This is what I was told. “The police will be present. The Sheriff will be there. There will probably be a SWAT Car in attendance. Reinforcements will be a call away. They will ensure that nobody enters the mosque property. They will be allowed to stand on public land, roadside and so on but will not be allowed to enter the masjid’s land as that is private property. If there is any threat of violence from them, they will be arrested and charged according to what they may do. If they fire on anyone, the police will shoot back at them. The police will protect the one who is being harassed, not the one harassing. Even if he belongs to the Republicans or Democrats or whoever is in power at the State or Federal level.”
I was so intrigued that I almost changed my return ticket just to be there and see this in action. The actions of a police force, policing. The actions of upholders of the law, upholding the law. The actions of defenders of the Constitution, defending their Constitution and the Rights it grants all citizens. Such an unusual sight that would have been. Had it not been for the fact that I couldn’t afford Emirates ticket change penalty, you would have had an eye witness account.
Why am I sounding so surprised? I am sure no Indian needs any explanation. As for others, do your own guessing. I don’t like to wash dirty linen in public. It is my own country after all even if some of those who walk the corridors of power today want to debate that.
Indian Police must define its role. Are they upholders of the Constitution? Are they partners of the public in protecting them from crime? Are they members of the public playing an incredibly important and honorable role of protecting the oppressed, the weak and the poor? Or are they agents of those in power, enabling them to break the law with impunity; aiding and abetting crime by the powerful and protecting criminals because they belong to this or that political party which is in power. Indian police need to define what patriotism means. Does it mean loyalty to the nation and its law abiding citizens or loyalty to the political party in power?
We like to talk about Police Public Relations in the Indian Police Service. In fact the first course I taught at the SVP National Police Academy was about that. However in reality it is impossible for a member of the public to actually contribute to policing. Police is seen as something to fear and the distance that police officers maintain from the public confirms this impression and promotes alienation. The more senior the officer, the more intimidating he is and the more distant and difficult to reach. There is no system for the ordinary citizen to build a relationship with his local police personnel or any encouragement for him to do so. I am not talking about personal friendships with police officers. I am talking like the Ride Along program as an example. Granted that we can’t have an exact replica of that program in India because our police constables don’t ride in cars to be able to take anyone along but we need systems where ordinary people can contribute in different ways to help police officers to solve crime and make our living spaces safer.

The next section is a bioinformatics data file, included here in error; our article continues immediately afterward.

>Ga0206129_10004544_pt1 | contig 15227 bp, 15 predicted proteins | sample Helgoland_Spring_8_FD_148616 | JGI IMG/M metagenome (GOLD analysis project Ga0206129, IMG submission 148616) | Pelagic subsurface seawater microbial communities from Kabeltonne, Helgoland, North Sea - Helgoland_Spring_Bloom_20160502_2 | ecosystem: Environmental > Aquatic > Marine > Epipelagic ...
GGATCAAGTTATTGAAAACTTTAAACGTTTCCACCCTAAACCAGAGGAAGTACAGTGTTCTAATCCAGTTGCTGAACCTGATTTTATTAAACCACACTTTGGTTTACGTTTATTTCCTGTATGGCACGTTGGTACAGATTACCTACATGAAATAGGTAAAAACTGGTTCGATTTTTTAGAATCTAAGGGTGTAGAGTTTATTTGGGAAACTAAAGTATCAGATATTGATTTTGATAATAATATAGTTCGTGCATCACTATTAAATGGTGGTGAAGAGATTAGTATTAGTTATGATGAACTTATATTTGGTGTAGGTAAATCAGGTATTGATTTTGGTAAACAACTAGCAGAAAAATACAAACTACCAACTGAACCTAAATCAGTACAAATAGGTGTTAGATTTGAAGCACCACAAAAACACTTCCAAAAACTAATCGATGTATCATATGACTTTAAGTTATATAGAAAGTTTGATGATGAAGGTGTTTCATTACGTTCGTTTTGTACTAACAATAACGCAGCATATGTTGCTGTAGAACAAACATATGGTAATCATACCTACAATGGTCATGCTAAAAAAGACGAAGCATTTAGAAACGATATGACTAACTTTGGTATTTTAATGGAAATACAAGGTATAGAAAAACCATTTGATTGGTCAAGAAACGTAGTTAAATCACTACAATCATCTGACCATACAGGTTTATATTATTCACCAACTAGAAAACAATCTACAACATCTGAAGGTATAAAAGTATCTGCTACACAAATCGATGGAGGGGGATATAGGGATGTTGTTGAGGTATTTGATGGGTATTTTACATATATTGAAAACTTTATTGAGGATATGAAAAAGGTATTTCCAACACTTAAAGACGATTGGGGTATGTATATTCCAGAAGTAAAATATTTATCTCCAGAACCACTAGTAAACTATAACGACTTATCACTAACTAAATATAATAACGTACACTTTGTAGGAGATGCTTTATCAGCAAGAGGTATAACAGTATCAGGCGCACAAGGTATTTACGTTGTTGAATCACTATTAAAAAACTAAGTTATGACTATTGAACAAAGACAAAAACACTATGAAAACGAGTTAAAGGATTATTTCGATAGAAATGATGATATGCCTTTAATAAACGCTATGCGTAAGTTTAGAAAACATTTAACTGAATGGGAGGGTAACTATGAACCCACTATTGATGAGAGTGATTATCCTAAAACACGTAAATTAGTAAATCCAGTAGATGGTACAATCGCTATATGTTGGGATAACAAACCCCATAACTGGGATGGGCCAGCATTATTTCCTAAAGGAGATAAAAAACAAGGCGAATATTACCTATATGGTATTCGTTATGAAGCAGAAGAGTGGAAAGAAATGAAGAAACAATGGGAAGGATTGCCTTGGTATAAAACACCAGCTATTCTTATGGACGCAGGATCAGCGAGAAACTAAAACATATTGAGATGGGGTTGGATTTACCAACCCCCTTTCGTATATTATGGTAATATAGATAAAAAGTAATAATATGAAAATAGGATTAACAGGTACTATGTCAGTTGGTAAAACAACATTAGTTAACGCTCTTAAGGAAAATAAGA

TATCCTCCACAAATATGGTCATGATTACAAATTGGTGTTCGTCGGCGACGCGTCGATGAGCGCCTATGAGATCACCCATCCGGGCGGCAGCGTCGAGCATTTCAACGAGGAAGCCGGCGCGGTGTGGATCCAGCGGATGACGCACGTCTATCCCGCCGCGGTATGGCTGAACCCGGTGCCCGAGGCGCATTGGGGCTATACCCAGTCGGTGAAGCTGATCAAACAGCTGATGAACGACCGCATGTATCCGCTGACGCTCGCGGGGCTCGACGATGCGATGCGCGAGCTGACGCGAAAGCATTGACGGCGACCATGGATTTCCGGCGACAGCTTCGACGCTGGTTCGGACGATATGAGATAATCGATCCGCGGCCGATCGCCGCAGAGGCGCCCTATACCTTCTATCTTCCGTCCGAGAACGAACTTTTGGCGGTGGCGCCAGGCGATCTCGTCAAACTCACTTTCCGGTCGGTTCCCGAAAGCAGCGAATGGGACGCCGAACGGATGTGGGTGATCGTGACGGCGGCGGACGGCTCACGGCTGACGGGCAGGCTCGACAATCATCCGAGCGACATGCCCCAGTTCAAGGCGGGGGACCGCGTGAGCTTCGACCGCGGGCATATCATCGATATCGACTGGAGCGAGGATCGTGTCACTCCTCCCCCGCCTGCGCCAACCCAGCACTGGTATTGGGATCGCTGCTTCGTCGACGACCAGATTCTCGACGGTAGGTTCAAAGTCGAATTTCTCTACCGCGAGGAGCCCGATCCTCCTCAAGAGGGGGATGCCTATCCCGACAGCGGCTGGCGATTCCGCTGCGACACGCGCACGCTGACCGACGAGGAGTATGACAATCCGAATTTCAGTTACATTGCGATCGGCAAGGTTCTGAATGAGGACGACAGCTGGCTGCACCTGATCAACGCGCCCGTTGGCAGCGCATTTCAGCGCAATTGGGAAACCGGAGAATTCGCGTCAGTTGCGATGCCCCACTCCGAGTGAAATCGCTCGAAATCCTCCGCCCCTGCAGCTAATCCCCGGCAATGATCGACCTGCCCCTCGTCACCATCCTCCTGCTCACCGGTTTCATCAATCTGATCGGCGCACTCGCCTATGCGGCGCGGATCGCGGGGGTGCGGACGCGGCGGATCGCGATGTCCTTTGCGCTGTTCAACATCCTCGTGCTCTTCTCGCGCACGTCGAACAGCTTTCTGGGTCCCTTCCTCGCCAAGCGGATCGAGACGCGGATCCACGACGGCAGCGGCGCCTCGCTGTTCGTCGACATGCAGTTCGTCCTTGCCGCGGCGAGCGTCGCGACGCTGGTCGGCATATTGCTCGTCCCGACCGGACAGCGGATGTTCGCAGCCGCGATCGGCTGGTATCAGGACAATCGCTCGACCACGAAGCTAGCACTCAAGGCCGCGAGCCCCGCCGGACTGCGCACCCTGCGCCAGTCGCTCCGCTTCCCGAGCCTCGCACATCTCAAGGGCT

For a start as a test of my claim that police officers maintain an intimidating distance from the people which discourages participation here is a checklist that you can give to the SHO of any Police Station to fill out. The results will be enlightening, I hope and encourage the seniors to do something about this.
- How many prominent local people do you know personally?
- How many of them without political affiliation and from minorities or Dalits?
- How many of them do you visit socially at least once a year?
- Do you invite them to any function at the PS – e.g. Independence Day flag hoisting?
- If not, why not?
- Do you participate, even if by simply wishing, in any festival not your own?
- If not, why not?
- Do you visit any schools, hospitals, NGO’s, places of worship in your area?
- If not, why not?
You can add any more questions as you wish but I believe the results will be the same. Police don’t have a relationship with the public because they don’t want to.
If Indian Police really want to be partners with the public, then they have to define who they are and what their role is. You can’t run with the hare and hunt with the hounds. You have to decide where you belong and act accordingly. Jai Hind.